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Take a hard look at your emotions

Are you struggling to deal with your emotions? Are there things in your past that you canít or wonít let go of? Do you sometimes feel emotions that you donít know where they come from? Has your doctor suggested that you may need Ďa little helpí from a bottle of pills? These issues are common in our world today, but many of us are not aware of it, or are denial that we are having a problem. Just as there are multiple sources of dysfunctional thoughts and emotions there are multiple ways of dealing with them.

1) Notice the emotional pain without denying it. Ė This means taking a good look at it. Ask yourself why that comment, thought or memory hurt so bad. Do not try to say that it doesnít matter. Do not try to hide from it in the hope that it will just go away. If it brings tears to your eyes let them flow. We canít always do that in front of others, but pick a time and place where you can go back to that emotion and let your body respond naturally.

2) Express your feelings maturely. Ė If someone says something is hurtful ask yourself if your relationship is strong enough, and important enough, to say something to them. If so express yourself carefully. Your goal is not to punish them for hurting you, but to explain yourself in such a way that they wonít inadvertently hurt you again. If they keep doing it you have to ask yourself if you explained it well, if they are really dense, or if they are truly meaning to hurt you in that way. If it is a memory, or the relationship is not appropriate to speak up, then use the letter writing technique. Write a letter to the people in the past, even to your younger self. Explain your feelings. Then Ďsendí the letter by destroying it in some way.

3) Clear up any misunderstandings. Ė This sounds like a repeat of the last one, but it really isnít. We donít always hear what the other person means to say. This is a step where it is important to have some sort of give and take with the other person. You canít ask a bully to clarify themselves; it just gives them an opening for more abuse. You can ask a friend or loved one what they meant by something. Be open to their explanation.

4) Set new expectations and a plan to move ahead. - This can be done no matter what the relationship is. If a person typically says something nasty and cutting then begin to expect it. You can choose to ignore the remarks or to ignore and avoid the person. Just because we are related to someone does not mean we have to choose to spend time with them. There are some people that are just caustic to us. We can choose to limit our interactions with them. I am talking about siblings, aunts, uncles and cousins here, not spouses. If your spouse is being abusive you have more important problems than your tender emotions, those problems need proper addressing.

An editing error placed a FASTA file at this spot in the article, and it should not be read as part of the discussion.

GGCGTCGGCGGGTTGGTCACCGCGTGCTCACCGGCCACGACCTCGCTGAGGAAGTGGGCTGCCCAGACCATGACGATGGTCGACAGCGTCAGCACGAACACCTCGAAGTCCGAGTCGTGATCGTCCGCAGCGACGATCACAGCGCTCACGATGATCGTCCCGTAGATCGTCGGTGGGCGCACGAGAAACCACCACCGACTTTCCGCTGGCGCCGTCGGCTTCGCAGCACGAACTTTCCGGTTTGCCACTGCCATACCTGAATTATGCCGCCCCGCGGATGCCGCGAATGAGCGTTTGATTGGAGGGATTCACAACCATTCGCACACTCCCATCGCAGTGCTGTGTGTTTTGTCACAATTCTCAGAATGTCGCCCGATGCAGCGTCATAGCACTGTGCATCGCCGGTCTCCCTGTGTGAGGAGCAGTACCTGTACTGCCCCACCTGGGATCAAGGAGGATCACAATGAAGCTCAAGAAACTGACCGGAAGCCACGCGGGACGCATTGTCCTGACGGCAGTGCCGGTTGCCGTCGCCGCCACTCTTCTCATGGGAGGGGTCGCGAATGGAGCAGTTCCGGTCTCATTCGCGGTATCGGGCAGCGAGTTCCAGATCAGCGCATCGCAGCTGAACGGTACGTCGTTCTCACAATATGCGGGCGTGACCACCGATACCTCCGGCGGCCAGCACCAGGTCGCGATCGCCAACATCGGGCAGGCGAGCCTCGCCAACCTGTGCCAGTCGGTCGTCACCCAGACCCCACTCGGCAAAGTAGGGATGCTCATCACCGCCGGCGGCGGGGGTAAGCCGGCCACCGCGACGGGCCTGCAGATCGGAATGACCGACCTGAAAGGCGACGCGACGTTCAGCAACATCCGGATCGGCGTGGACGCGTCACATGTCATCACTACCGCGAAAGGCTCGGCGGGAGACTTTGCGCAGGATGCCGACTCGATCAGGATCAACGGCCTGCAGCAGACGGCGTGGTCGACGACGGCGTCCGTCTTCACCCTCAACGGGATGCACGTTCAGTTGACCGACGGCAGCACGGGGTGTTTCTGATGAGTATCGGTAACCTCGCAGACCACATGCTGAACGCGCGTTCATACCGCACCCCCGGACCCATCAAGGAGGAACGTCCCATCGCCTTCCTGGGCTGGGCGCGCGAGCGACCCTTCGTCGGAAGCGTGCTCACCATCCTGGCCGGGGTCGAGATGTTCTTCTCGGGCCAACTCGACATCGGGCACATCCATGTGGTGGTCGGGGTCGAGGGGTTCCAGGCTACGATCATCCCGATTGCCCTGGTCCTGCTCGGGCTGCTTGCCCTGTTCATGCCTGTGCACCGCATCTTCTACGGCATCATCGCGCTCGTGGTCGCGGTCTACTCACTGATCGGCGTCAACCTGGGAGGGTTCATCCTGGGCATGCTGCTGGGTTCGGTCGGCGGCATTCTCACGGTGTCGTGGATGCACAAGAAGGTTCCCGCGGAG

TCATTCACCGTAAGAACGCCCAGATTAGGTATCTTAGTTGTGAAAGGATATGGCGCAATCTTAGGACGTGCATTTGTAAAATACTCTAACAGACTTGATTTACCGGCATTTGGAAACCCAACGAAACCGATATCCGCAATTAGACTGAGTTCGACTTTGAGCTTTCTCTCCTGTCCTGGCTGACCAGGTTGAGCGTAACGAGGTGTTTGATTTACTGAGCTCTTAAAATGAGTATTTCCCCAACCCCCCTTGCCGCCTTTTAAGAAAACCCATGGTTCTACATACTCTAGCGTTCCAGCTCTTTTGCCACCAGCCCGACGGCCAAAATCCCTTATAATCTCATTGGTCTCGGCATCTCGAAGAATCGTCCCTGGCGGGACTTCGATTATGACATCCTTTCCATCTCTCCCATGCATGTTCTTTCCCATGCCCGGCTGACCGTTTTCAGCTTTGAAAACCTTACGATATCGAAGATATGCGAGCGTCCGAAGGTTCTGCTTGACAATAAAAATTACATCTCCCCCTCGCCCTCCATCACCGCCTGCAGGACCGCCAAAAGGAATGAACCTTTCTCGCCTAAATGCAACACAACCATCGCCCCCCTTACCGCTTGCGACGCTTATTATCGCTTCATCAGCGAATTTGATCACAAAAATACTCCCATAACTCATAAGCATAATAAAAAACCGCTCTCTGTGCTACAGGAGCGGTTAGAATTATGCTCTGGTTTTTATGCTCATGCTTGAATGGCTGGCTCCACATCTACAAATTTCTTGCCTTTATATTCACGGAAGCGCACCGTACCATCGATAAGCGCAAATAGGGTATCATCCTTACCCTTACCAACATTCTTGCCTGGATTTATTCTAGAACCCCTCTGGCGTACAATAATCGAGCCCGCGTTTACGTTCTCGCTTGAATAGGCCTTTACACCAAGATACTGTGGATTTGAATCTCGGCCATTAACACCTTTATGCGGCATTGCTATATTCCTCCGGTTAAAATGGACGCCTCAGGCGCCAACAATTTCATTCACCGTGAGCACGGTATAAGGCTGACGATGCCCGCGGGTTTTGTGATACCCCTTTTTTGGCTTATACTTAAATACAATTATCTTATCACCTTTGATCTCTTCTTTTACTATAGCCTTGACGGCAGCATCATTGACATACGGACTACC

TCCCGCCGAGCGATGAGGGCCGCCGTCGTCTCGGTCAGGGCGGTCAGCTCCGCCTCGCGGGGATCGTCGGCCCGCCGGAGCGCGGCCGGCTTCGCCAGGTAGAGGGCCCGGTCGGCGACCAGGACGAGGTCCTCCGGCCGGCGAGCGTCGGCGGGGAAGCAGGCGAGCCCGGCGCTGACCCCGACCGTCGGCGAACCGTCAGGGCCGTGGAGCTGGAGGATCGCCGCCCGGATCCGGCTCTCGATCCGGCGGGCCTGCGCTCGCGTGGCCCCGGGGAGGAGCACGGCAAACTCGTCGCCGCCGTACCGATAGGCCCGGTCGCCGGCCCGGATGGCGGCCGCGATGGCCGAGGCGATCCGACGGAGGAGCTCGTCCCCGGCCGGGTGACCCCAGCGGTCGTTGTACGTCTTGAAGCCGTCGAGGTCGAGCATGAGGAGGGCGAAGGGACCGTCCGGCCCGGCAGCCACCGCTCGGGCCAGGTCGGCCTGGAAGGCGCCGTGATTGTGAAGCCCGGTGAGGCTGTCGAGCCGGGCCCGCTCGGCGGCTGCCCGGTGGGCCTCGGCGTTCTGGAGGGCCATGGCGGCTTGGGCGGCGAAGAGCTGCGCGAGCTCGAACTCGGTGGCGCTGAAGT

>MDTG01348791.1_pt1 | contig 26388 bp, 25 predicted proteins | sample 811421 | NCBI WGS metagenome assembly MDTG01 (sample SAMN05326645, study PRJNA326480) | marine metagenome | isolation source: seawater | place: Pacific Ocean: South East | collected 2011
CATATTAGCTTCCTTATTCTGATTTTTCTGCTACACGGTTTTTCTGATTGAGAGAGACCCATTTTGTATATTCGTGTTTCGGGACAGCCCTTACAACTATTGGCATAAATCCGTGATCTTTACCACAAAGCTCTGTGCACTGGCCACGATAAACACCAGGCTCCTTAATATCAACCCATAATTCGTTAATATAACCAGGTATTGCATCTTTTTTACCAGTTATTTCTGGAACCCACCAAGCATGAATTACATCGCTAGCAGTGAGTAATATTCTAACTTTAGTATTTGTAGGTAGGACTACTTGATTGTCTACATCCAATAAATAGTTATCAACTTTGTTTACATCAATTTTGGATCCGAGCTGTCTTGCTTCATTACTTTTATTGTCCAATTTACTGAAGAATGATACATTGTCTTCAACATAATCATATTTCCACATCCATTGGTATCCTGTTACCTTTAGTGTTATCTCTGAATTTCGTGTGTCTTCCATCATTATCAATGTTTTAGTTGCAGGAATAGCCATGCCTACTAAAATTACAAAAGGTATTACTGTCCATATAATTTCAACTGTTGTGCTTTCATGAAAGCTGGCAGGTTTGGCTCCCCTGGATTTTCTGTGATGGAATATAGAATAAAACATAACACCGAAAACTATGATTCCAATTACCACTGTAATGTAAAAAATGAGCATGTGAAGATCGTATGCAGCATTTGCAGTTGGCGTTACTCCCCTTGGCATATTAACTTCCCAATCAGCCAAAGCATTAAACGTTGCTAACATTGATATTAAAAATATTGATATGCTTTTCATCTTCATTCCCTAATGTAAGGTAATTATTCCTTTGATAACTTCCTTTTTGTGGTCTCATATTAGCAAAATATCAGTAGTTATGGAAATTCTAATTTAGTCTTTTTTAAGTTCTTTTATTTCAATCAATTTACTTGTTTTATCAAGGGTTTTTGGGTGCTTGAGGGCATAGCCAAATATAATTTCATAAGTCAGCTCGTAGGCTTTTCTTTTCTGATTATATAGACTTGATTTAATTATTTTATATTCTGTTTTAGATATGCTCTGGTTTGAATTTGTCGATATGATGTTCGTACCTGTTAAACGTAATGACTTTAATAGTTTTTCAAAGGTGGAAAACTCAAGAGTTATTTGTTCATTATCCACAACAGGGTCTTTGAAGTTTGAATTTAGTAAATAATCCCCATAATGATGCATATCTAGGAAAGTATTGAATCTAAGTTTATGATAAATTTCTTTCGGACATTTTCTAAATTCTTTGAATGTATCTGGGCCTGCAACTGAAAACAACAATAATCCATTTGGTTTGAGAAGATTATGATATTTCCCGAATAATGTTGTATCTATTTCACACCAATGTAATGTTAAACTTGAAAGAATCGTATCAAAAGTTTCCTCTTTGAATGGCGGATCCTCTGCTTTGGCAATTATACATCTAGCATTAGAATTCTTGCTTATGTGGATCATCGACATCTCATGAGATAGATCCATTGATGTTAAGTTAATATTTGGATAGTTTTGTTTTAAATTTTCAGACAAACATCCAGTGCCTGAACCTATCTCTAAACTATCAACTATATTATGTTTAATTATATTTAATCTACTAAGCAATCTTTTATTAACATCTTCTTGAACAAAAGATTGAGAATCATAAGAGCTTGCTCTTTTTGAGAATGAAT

The key to these for steps is to identify the source of the pain. If someone makes a comment that brings back a painful memory the speaker or the words they speak may not be the problem. You would need to ask yourself if they are deliberately trying to be hurtful. The memory may be the problem. Some memories will always be hurtful. That is their nature. The key with them is to acknowledge the pain, understand its source, and move on. What we should not do is to dwell in that memory for extended lengths of time. Neither should we deny or run from the memory. The loss of a loved one hurts, every time we think of that loss. Denying that is like denying what we look like. We accept that pain, but donít dwell in it. We also need to be willing to accept that it is a part of our past, not our present or future. If you are feeling guilty of enjoying life after that loss you are not leaving that pain in your past, you are trying to carry it with you into the present and future.


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